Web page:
From a personal perspective, I can define public relations (PR) as a tool used to promote and protect the reputation of an organization in the face of the public besides enhancing product and service promotion. This implies that PR is used basically to increase awareness about the activities of a given organization and, hence, motivating clients to access the products and services offered by the organization. Additionally, PR can be used to attract donations from interested parties, particularly in the case of nonprofit organizations. Furthermore, PR can be used by various government agencies to raise funds for various projects through tax funding from the public. Therefore, PR serves to attract clients, protect or promote the organization’s image, promote donations for nonprofit projects, and attract tax funding for governmental projects.
On the other hand, the Public Relations Society of America (PRSA) defines PR as, “ a strategic communication process that builds mutually beneficial relationships between organizations and their publics” (Public Relations Society of America [PRSA], 2012). This definition emphasizes three important aspects of PR, which include “communication process”, “mutual relationships”, and “publics”. Here, it is important to note that PR as a communication process enables the management function in any organization to deliver and promote ideas and control through a top-down or one-way communication channel. Moreover, PR acts as a tool for building mutual relationships aimed at bringing together different parties including organizations, individuals, and key stakeholders for the purpose of promoting certain ideas. Furthermore, PRSA’s definition of PR emphasizes that the “publics” are the most preferable stakeholders in PR projects, particularly those involving publicly-traded companies (PRSA, 2012). Therefore, according to PRSA’s definition, PR can achieve a wide range of management functions, including anticipating or analyzing public opinion or attitudes, counseling management, market research, seeking the public’s understanding of organizational aims or goals, and planning or implementing the organization’s public policy (PRSA, 2012).
From a different perspective, Dr. Anthony Curtis of the Mass Communication Department at the University of North Carolina defines PR as “the planned promotion of goods, services, and images of organizations intended to create goodwill for a person, place, or event” (Curtis, 2011). Further, Dr. Curtis notes that the work of PR professionals involves building long-term and positive relationships among individuals, organizations, and other key stakeholders. Therefore, according to Dr. Curtis’ definition, PR serves a variety of functions ranging from product and service publicity or promotion and protection of the organization’s image to building gainful relationships with the “publics”. Most importantly, Dr. Curtis notes that any PR project must be aimed at establishing and maintaining mutual understanding between individuals and institutions. Yet from a totally different angle, a host of scholars including Heath (2001) defines PR as a tool that is not only aimed at product and service promotion and protection, or promotion of images, but it is also designed to minimize the cost of conflicts that can arise between individuals and institutions. What this definition implies is that PR, besides enhancing a variety of management functions, is also focused on protecting the organization from different conflicts, which may arise in the event that the “publics” fail to understand or agree with certain organizational projects or decisions. Therefore, conflict reduction forms the rationale for the definition of PR in this case (Heath, 2001).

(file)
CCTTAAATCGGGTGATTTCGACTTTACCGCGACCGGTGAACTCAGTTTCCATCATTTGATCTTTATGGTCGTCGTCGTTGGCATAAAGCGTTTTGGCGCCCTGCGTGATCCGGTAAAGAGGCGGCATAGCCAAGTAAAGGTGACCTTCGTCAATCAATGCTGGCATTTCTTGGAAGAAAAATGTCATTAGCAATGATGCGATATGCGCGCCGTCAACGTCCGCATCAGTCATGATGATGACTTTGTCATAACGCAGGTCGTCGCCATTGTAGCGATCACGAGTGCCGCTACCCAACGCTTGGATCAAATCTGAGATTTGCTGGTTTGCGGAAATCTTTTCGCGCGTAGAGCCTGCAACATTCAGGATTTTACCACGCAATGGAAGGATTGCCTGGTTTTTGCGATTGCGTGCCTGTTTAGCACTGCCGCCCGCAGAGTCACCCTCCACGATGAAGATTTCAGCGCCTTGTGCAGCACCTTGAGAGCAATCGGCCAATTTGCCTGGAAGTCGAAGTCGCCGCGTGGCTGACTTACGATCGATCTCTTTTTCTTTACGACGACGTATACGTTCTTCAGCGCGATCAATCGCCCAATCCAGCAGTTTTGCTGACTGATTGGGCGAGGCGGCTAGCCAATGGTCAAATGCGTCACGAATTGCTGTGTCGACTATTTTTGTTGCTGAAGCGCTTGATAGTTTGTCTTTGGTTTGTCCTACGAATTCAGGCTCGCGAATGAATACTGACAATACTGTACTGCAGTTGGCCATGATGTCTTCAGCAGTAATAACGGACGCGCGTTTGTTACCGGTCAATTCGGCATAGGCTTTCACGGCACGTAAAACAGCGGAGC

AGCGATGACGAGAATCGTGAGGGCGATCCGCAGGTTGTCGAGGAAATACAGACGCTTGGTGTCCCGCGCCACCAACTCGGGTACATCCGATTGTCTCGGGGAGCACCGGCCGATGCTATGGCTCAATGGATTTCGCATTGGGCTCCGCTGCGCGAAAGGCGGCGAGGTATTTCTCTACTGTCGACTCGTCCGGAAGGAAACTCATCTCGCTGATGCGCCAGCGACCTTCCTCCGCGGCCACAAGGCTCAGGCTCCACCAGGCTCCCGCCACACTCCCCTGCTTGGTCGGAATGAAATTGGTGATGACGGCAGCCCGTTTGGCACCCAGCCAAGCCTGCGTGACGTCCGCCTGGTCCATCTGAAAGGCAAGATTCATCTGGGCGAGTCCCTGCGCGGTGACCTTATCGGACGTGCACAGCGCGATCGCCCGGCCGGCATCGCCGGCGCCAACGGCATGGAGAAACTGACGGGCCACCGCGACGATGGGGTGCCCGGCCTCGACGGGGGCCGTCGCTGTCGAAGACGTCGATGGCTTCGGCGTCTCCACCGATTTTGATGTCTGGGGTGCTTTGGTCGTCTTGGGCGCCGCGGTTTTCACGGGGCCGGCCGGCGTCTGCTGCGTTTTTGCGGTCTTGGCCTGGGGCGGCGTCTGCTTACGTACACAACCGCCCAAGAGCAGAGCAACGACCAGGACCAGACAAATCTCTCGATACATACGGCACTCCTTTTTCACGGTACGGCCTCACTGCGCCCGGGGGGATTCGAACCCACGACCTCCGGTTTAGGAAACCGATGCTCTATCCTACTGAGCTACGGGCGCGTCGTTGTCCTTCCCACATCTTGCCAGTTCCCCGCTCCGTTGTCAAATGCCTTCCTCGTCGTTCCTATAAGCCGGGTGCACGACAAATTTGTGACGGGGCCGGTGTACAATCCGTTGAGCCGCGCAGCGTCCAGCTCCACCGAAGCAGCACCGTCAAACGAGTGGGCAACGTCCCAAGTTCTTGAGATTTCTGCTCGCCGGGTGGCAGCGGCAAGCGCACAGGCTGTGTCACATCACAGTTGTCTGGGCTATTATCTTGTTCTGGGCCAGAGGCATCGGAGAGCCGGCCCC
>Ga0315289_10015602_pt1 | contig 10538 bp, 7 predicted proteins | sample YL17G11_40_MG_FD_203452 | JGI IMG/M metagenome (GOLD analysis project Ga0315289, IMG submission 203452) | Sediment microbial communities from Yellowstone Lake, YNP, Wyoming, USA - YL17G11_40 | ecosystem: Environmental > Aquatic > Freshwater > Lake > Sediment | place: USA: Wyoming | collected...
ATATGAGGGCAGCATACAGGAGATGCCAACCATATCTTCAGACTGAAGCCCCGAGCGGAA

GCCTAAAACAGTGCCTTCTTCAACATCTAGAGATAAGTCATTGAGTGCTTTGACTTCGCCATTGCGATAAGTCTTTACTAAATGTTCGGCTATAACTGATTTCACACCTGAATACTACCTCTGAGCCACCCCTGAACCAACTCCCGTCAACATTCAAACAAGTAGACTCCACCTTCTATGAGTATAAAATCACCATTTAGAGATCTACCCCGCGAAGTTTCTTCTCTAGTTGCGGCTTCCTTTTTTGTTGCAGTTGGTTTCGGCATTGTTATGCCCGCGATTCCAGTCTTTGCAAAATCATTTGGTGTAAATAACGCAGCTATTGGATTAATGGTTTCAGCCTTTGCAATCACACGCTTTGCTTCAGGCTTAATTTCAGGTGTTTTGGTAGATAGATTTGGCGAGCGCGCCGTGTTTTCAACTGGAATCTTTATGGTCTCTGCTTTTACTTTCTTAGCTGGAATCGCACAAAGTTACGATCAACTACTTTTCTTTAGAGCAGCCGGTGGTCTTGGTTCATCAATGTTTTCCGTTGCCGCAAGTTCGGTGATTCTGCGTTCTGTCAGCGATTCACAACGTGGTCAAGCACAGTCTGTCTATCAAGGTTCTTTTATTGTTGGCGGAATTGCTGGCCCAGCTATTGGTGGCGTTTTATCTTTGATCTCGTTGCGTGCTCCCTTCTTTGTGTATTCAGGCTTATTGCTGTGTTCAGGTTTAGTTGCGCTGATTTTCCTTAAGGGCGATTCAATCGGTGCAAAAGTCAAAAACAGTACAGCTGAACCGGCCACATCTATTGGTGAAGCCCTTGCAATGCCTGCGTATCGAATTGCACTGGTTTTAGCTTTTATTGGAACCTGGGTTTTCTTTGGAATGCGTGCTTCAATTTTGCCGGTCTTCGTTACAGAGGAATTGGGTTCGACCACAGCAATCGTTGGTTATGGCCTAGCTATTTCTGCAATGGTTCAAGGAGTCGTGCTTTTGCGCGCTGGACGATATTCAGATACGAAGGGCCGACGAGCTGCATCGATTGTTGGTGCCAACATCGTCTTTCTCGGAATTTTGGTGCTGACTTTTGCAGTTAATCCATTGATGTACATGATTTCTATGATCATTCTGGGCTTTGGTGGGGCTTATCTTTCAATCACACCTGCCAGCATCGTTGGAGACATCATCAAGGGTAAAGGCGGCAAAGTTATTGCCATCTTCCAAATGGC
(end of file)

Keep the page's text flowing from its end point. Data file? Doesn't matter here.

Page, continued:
Thus far, it is evident from the foregoing discussions that the three definitions of PR concur that PR is an effective tool used by organizations in product and service promotion, protection or promotion of reputation, attracting donations for nonprofit projects, and promoting tax funding for governmental projects. However, the definitions differ, particularly in addressing the extended functions of PR. For instance, while the PRSA definition emphasizes that PR is a communication process aimed at building mutual relationships among individuals and organizations, Curtis (2011) does not necessarily consider PR as a communication process. Instead, Dr. Curtis indicates that PR can be any project aimed at establishing and maintaining benevolence/understanding among individuals, organizations, and key stakeholders. On the other hand, the definition by Heath (2001) differs greatly from the two definitions by focusing on conflict reduction as one of the PR functions. Nonetheless, from the discussions above, it can be concluded that PR is used to promote a wide range of management functions including product and service publicity, protection or promotion of images, and building mutual relationships among individuals and institutions. On the other hand, it is imperative to note that most people tend to look at the functions of PR when defining this phenomenon. However, the functions of PR continue to evolve year after year, especially due to the influence of technological advances, globalization, and other current trends in the world of business. Therefore, it is not surprising that there are many definitions of PR today.